With few measures currently agreed upon, how can we judge the impact of humanitarian assistance following natural disasters? In this guest post, Christopher Lee*, tells us about his new paper just published in BMC Public Health, which describes an impact assessment of humanitarian services carried out in Aceh, Indonesia, following the 2004 tsunami.
On a sunny morning in Banda Aceh in January 2011, I woke up to the familiar sound of morning prayers and the occasional chirping bird. I was going to be driving down the coast to Meulaboh, another major town in Aceh Province in northern Sumatra that was devastated by the 2004 Indian Ocean tsunami and subsequent earthquake.
The history of the tsunami in Aceh is a unique one. Prior to the tsunami, the province was embroiled in ongoing conflict between a separatist group the Gerekan Aceh Merdeka (GAM, or the ‘Free Aceh Movement’) and the Indonesian military. During this time, human rights abuses were reported on both sides, and Human Rights Watch estimated there were approximately 15,000 civilian casualties between 1976 and the imposition of marshal law in 2003.
The province was closed to international aid workers until six weeks after the tsunami, which precipitated an unprecedented humanitarian response and effectively ended the years of conflict. The disaster was also the first major test for the Sphere Project, a set of rights-based standards and indicators for the provision of humanitarian assistance.
Around noon, the sun was high overhead. We had been driving for a few hours and now had to disembark from our car so that we could put it on a crudely made motorized raft to cross a small river. I wondered, despite the hundreds of millions of dollars invested into this highway, how much had peoples’ lives changed not only a result of the tsunami but also as a result of the humanitarian response?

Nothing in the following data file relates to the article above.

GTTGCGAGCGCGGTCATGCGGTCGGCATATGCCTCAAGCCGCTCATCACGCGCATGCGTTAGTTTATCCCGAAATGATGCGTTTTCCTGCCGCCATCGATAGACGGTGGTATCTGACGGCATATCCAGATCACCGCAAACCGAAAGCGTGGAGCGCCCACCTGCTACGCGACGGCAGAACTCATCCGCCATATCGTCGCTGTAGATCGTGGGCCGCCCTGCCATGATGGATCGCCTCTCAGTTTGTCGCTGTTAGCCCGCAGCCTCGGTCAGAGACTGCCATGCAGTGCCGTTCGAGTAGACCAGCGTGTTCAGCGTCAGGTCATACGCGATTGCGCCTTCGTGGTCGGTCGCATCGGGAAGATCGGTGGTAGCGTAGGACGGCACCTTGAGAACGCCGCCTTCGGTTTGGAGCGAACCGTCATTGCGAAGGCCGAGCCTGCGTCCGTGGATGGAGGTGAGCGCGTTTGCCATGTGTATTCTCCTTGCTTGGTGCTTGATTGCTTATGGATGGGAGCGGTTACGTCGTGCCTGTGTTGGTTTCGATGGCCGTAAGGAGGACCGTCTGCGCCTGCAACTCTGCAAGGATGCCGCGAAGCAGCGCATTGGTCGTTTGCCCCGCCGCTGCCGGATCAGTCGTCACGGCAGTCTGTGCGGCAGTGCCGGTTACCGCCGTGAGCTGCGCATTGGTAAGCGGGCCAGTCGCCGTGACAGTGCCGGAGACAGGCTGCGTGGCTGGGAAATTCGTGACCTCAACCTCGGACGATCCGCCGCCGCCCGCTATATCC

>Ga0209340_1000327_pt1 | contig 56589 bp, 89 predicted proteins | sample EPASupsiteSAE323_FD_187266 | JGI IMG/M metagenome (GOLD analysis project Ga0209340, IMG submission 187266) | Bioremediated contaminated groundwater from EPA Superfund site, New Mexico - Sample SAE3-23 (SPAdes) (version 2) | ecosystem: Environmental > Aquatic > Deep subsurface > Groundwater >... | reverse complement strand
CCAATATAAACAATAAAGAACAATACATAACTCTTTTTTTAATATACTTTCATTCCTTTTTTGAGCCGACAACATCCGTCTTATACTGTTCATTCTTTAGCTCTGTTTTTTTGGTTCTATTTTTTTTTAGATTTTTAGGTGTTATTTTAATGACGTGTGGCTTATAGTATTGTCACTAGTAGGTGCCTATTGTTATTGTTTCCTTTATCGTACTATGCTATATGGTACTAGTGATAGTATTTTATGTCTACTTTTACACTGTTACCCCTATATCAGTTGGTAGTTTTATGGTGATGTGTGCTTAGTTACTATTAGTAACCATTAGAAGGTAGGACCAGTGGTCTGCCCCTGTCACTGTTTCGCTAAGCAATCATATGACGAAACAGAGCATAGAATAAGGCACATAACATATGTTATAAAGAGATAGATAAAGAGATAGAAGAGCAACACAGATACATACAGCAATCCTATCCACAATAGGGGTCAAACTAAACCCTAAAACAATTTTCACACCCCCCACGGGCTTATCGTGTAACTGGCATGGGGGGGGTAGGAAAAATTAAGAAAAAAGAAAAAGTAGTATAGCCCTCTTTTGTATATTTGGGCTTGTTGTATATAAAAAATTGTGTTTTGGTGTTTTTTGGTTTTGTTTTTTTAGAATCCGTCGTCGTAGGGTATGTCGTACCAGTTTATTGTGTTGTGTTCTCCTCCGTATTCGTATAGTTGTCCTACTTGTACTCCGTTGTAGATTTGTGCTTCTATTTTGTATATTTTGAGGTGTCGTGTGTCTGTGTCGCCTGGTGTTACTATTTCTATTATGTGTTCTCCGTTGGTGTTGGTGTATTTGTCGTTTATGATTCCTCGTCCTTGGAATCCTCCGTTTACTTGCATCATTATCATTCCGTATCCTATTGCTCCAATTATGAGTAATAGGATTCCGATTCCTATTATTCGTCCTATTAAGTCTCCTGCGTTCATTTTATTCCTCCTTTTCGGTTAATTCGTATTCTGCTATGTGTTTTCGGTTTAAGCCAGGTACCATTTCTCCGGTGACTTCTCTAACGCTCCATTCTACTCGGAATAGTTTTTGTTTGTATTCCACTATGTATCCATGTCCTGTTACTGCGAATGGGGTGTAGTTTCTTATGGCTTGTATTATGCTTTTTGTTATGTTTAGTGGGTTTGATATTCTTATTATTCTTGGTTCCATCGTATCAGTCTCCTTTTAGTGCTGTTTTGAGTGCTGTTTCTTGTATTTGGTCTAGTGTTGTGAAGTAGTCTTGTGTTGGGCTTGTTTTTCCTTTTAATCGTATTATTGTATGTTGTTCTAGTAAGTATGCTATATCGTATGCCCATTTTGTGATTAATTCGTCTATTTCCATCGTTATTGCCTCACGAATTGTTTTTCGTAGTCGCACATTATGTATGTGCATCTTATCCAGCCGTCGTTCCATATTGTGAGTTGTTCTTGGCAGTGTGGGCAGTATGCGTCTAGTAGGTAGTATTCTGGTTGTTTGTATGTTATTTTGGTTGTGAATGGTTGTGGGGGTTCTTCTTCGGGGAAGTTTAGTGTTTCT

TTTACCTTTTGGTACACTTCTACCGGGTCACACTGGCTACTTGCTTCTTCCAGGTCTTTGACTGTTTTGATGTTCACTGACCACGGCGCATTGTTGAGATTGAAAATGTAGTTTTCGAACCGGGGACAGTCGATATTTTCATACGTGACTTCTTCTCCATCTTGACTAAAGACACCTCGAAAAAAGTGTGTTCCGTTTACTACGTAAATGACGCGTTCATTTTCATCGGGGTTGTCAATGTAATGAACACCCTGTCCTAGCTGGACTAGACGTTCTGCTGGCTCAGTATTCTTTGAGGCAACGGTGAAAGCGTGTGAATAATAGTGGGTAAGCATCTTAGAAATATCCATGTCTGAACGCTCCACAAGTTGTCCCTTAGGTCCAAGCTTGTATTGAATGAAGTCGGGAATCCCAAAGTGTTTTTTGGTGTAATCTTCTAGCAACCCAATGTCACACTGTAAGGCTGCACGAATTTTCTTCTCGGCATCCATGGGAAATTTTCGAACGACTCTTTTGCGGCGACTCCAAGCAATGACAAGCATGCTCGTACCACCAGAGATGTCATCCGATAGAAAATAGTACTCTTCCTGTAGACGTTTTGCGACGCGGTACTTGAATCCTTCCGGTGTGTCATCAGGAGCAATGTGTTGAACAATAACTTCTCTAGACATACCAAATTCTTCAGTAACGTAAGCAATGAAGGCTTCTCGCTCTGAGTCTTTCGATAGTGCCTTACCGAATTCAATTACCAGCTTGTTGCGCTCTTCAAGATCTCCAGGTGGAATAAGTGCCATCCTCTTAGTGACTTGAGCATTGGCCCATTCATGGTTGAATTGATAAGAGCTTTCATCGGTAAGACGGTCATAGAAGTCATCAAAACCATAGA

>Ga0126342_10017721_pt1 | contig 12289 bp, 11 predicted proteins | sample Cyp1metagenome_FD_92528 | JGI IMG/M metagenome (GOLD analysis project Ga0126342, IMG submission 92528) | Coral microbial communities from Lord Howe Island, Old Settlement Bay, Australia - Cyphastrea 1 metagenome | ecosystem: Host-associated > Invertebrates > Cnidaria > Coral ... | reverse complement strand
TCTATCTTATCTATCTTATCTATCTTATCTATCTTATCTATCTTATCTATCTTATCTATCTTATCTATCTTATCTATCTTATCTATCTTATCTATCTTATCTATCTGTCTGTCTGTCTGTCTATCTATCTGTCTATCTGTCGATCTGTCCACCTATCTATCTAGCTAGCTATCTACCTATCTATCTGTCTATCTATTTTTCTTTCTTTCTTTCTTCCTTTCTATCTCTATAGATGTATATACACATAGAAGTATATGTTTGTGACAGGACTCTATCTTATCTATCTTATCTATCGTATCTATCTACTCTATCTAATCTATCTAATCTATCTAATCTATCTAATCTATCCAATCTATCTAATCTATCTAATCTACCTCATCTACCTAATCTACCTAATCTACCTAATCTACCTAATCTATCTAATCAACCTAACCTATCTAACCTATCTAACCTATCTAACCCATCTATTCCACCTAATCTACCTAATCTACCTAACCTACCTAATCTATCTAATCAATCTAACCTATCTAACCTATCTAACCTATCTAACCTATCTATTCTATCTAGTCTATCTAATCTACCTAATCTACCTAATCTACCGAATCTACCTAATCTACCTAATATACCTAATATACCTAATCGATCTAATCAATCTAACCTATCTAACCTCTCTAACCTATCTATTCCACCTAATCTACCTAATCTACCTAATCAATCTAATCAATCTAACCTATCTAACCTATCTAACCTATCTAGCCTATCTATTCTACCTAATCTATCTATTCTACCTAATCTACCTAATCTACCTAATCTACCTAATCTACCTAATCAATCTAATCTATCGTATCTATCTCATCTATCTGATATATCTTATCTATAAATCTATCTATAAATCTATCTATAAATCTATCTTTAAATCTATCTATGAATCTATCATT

There exists no single measure that can capture the complexity of a recovered life. Natural disasters tend to cause a precipitous loss of life in the immediate stages, but years are spent on immediate assistance, reconstruction, and recovery.
What is measured often depends on who is doing the measurement; academics often focus on specific measures like post-traumatic stress, non-governmental organizations are often assessed by their specific outputs, and governments and intergovernmental organizations often focus on systems recovery and infrastructure. These measures often fail, however, in capturing the multiple dimensions by which survivors recover and now operate in the world.
In 2010, the UN General Assembly endorsed the Framework on Durable Solutions for Internally Displaced Persons, recognizing that like refugees, the internally displaced may effectively end displacement when they return to their original homes, integrate locally into new environments, or resettle elsewhere in the country.
Guided by existing human rights instruments, a set of indicators were developed to determine how effectively displacement had ended which include the attainment of an adequate standard of living, safety and security, access to livelihoods, justice and reparation, restitution of property, recovery of documents, family reunification, and participation in all levels of public affairs. We saw this as an opportunity to, for the first time, apply these rights-based measures to those affected by the tsunami.